There seems to be a buzzworthy new process improvement methodology every few months in the business world. Six Sigma, lean management, Kaizen, and reengineering have all had their moments in the spotlight. Design thinking is an approach that’s received renewed attention in recent years. How is it different and worthy of your consideration as an HR professional? The quick answer: it focuses on humans. Design thinking is a fresh way to approach HR initiatives and goals that’s rooted in your company’s most important asset—its people.
The Society of Human Resource Managers (SHRM) defines design thinking as “developing an in-depth understanding of people for whom solutions are being designed and [involving] them in the process so as to come up with out-of-the-box ideas to enhance their workplace experience.” And an improved workplace experience can help your company retain the best-and-brightest talent.
As you look ahead to 2021, here’s how you can tap into the power of design thinking for—and more importantly, with—your employees.
Design thinking principles
The design thinking methodology originated in the 1960s, when it was primarily used in manufacturing. Companies realized that employees were the best way to identify existing problems and come up with creative solutions to those problems. This powerful, employee-focused approach has been harnessed by countless other sectors and industries in the decades since. It became popular again in corporate settings with creative agency IDEO’s reintroduction of the concept in 2008.
The great news for HR pros? Implementing design thinking principles doesn’t require a complicated, time-intensive new process. Employees are already at the heart of your daily practice, so leading your company in adopting a design thinking mindset will feel like a natural extension of the work you’re already doing. And the impact on your employees and HR programs can be huge.
Design thinking can help you:
- understand how your employees currently perceive their work life.
- envision how your employees want to experience their work life.
- design and implement changes that manifest that vision in a way that is feasible for your company.
Design thinking process
Putting design thinking into practice typically involves five key steps. Throughout all the steps, it’s essential to stay focused on your employees and their needs. Make it clear that design thinking isn’t a methodology being applied to them; it’s a methodology being applied through them. Their involvement is not only welcomed and encouraged—it’s 100 percent essential for success. Design thinking should feel intriguing, inviting, inclusive, and exciting for employees.
Here’s an example of how your HR team might lead your organization through a design-thinking exercise to address a challenge affecting many companies today: transitioning to fully remote-working conditions.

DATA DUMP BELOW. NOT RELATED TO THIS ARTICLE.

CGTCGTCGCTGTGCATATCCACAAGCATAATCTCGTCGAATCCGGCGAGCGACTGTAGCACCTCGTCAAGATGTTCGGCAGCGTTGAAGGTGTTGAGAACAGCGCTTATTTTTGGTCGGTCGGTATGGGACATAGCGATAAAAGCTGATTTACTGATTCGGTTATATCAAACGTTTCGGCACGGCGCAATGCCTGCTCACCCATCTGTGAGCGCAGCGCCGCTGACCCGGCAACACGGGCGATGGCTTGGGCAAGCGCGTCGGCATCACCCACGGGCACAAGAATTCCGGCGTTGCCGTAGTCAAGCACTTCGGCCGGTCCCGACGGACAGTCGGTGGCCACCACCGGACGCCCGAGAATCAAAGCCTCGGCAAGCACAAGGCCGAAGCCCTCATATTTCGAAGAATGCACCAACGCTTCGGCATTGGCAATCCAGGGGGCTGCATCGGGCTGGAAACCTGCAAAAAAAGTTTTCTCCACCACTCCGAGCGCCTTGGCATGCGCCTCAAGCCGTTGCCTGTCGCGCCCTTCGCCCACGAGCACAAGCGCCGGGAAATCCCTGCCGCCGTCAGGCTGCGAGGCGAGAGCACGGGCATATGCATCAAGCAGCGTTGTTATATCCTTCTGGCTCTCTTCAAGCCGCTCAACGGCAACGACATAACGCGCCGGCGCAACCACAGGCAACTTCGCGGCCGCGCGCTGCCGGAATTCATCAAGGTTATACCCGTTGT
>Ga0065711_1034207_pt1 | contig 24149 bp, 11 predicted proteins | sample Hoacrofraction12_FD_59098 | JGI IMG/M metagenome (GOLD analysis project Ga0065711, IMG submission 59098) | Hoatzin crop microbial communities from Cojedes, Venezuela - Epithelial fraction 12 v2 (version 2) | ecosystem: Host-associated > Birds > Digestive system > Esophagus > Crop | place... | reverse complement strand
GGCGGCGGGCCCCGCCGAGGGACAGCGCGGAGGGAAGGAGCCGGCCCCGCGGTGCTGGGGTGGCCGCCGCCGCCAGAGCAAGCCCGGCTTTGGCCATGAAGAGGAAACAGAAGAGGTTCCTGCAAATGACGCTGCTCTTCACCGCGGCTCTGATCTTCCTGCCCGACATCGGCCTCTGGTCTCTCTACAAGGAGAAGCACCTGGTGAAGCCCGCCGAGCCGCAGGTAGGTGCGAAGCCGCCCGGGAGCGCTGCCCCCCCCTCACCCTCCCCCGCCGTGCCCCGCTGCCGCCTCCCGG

Step 1: Empathize
The goal of this phase is to capture a clear picture of the challenges your employees face. Conduct research to develop an understanding of employees’ experience. Depending on your company’s size and other factors, this might include surveys, anonymous feedback loops, small-group discussions, and one-on-one or small group interviews to capture the challenges employees are facing while working remotely. “The focus is on achieving connection,” according to the Harvard Business Review (HBR).
Step 2: Define
Synthesize your research and share common themes gleaned from employee perceptions and insights about their workplace experience, both positive and negative. Define one clear problem statement to pursue for the remaining steps. For example, “Our employees lack a sense of connection to one another while working remotely.”
Step 3: Ideate
Involve employees in generating a range of ideas and solutions—the more creative and unusual, the better. Make it easy and fun for your employees to share their ideas. Virtual brainstorming sessions, emails, and instant messaging channels can do the job, but also an anonymous feedback loop may be a good alternative for employees who might prefer to creatively ideate without their name attached. For example, Poll Everywhere is an online tool that allows real-time, anonymous responses and lets you generate idea clouds and other helpful reports.
Step 4: Prototype
Implement at least two (or more, if your company’s circumstances allow) of the ideated solutions. HBR calls this try storming—it’s like brainstorming but goes beyond thinking up ideas to actually testing them out, which gives employees a chance to give feedback that’s more detailed, concrete, and useful instead of commenting on a hypothetical solution.
For example, let’s say one of the ideas that came up during the ideation phase was to organize a company-wide, virtual culinary class. You can try storm the idea by hiring a Tex-Mex chef, delivering necessary groceries to each employee along with a few fun decorations, and holding a cooking class for employees and their families.
Step 5: Test
Return to employees for feedback on your prototypes. What worked? What didn’t? Did the experiments solve the defined problem, and were they worth repeating? If not, what idea or ideas should your team try prototyping next?
As with any process improvement methodology, it may take some time for your company to hit its design thinking stride. The more your employees participate and experience positive changes aligned with their feedback, the more they’ll embrace the process.
Ultimately, design thinking can make a profound impact on your HR program and your company. By tapping into the creative power of your employees, you’ll make them feel valued and invested. Along the way, you’ll successfully tease out innovative solutions that enhance their workplace experience, cultivating trust and loyalty to your company in 2021 and beyond.